Hangst: The key will be to bring pressure to Roethlisberger and keeping him contained. If he has time to throw, he has a number of weapons at his disposal, all of whom can give the Bills a hard time. In short yardage, that means tight end Heath Miller and receiver Jerricho Cotchery. In the intermediate-to-deep passing game, Antonio Brown and Emmanuel Sanders are the threats. Brown, in particular, is quite dangerous— he’s caught an impressive 61 of 78 targets this year, and 268 of his 701 yards have come after the catch. He’ll need to be locked down on Sunday if the pressure cannot get to Roethlisberger consistently.
Pike: The Steelers are giving up just over 131 yards rushing a game, second-worst in the league. What is going wrong with the run defense this season?
Hangst: Practically every player in Pittsburgh’s front seven are underperforming against the run. This mainly owes to a simple lack of talent the Steelers are dealing with at many defensive positions. There are a lot of older players— Larry Foote, Brett Keisel— paired up with just-a-guys like Cam Heyward and Ziggy Hood. Add in younger guys like Jarvis Jones and Vince Williams and there’s a talent deficit in the front seven. It drags down good linebackers like Lawrence Timmons as a result. Tackling, of course, is a problem—they have 61 team missed tackles so far this year.
Pike: The Steelers defense has only mustered 13 sacks on the season. What player should Bills fans be most concerned about increasing that number on Sunday?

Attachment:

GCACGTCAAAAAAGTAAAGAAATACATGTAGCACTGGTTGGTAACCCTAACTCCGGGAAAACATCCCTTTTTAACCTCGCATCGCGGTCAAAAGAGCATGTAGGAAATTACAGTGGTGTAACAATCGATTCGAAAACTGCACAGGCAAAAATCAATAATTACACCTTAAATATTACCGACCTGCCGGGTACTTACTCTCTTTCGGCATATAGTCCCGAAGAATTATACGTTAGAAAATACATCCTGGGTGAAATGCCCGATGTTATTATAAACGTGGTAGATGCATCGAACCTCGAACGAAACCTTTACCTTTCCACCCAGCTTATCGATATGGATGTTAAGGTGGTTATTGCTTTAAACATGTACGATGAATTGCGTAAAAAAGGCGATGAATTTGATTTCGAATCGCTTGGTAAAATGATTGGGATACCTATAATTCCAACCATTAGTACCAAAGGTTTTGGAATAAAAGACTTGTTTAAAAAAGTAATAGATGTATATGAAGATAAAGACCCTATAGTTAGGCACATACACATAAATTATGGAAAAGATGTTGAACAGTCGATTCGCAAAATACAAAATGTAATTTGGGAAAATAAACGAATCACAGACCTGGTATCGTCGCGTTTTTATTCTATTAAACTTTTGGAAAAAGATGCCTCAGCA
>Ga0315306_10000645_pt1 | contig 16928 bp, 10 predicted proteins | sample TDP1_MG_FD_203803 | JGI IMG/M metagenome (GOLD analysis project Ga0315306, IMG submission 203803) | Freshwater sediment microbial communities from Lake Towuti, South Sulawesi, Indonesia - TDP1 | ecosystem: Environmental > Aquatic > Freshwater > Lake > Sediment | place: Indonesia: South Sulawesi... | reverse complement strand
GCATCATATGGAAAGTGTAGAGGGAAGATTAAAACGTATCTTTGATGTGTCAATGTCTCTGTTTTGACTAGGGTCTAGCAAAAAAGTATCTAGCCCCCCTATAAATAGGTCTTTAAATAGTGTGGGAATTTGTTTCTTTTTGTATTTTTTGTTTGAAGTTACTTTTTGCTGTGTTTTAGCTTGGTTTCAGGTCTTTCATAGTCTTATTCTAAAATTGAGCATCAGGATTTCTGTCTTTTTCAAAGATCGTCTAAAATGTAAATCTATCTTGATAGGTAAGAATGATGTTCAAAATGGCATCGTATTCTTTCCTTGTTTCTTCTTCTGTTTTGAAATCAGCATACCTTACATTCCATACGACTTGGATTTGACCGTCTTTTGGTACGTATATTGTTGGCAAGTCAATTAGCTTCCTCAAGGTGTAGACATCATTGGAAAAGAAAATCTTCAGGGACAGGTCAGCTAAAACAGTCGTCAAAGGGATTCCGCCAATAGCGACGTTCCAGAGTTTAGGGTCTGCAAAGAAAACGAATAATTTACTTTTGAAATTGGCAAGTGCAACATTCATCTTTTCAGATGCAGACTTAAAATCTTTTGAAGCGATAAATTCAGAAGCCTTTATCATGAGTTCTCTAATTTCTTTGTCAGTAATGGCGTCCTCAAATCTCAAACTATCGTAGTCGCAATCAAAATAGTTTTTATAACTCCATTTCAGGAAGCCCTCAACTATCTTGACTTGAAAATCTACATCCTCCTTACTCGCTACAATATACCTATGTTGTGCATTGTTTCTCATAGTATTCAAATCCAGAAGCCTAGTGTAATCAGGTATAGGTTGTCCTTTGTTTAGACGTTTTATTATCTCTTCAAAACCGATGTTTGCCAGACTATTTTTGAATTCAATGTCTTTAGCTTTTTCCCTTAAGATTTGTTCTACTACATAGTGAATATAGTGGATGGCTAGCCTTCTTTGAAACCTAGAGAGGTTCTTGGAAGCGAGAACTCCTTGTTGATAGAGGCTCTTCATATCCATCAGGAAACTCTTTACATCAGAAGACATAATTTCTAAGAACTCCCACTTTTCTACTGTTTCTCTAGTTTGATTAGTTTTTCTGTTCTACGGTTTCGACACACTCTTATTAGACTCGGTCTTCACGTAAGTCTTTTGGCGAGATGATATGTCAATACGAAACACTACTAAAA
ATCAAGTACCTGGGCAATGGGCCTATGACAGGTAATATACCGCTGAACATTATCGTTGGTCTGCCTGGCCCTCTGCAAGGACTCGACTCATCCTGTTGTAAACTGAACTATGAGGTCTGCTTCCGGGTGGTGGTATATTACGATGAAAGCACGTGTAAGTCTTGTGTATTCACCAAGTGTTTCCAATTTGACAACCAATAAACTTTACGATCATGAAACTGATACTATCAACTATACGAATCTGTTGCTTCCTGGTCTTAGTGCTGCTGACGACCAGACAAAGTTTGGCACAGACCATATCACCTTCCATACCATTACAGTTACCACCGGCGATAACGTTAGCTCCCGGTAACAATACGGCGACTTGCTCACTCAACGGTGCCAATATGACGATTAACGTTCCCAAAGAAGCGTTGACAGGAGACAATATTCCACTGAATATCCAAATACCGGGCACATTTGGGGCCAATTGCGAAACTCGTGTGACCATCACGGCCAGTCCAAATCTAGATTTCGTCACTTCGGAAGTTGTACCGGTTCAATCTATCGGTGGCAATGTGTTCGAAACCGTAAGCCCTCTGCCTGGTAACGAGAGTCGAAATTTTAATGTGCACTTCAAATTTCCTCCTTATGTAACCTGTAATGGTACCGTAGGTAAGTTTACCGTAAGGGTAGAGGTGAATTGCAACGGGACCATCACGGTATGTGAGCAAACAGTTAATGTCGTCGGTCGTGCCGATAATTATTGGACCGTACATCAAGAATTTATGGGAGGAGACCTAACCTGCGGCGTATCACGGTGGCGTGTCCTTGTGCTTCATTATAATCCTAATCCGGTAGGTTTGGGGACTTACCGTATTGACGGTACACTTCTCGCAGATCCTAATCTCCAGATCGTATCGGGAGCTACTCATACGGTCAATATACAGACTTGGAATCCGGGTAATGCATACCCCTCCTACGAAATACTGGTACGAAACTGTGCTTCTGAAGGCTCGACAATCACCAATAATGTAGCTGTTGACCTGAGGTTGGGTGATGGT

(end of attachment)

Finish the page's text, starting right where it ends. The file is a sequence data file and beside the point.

Hangst: Obviously, the pass-rusher who is of most concern to the Bills and to any offense facing the Steelers this year is LaMarr Woodley. Of those 13 sacks, Woodley has five, while fellow outside linebacker Jason Worilds have three. Those two will need to be contained on Sunday, but don’t forget about defensive end Brett Keisel—he can be a surprisingly effective pass-rusher, and he has two sacks this year so far.
Pike: This is the final game between the Bills and the AFC North this season. In your capacity as the lead AFC North writer for Bleacher Report, you have gotten to see how the Bills stack up against the other three teams in the North. How do you see Sunday’s game playing out?
Hangst: The Bills have been a tough team to figure out, especially on offense, owing to C.J. Spiller’s injury and the rotation of quarterbacks between Jeff Tuel, Thad Lewis and EJ Manuel, who comes back this week. If Manuel is fully healed, that obviously gives the Bills a boost but the Steelers defense is remarkably good at making things hard on rookie quarterbacks. Dick LeBeau’s defense may not be as effective as it used to be, mainly because quarterbacks have been there and done that, but rookies generally have no idea what they’re up against in their first meeting with the Steelers.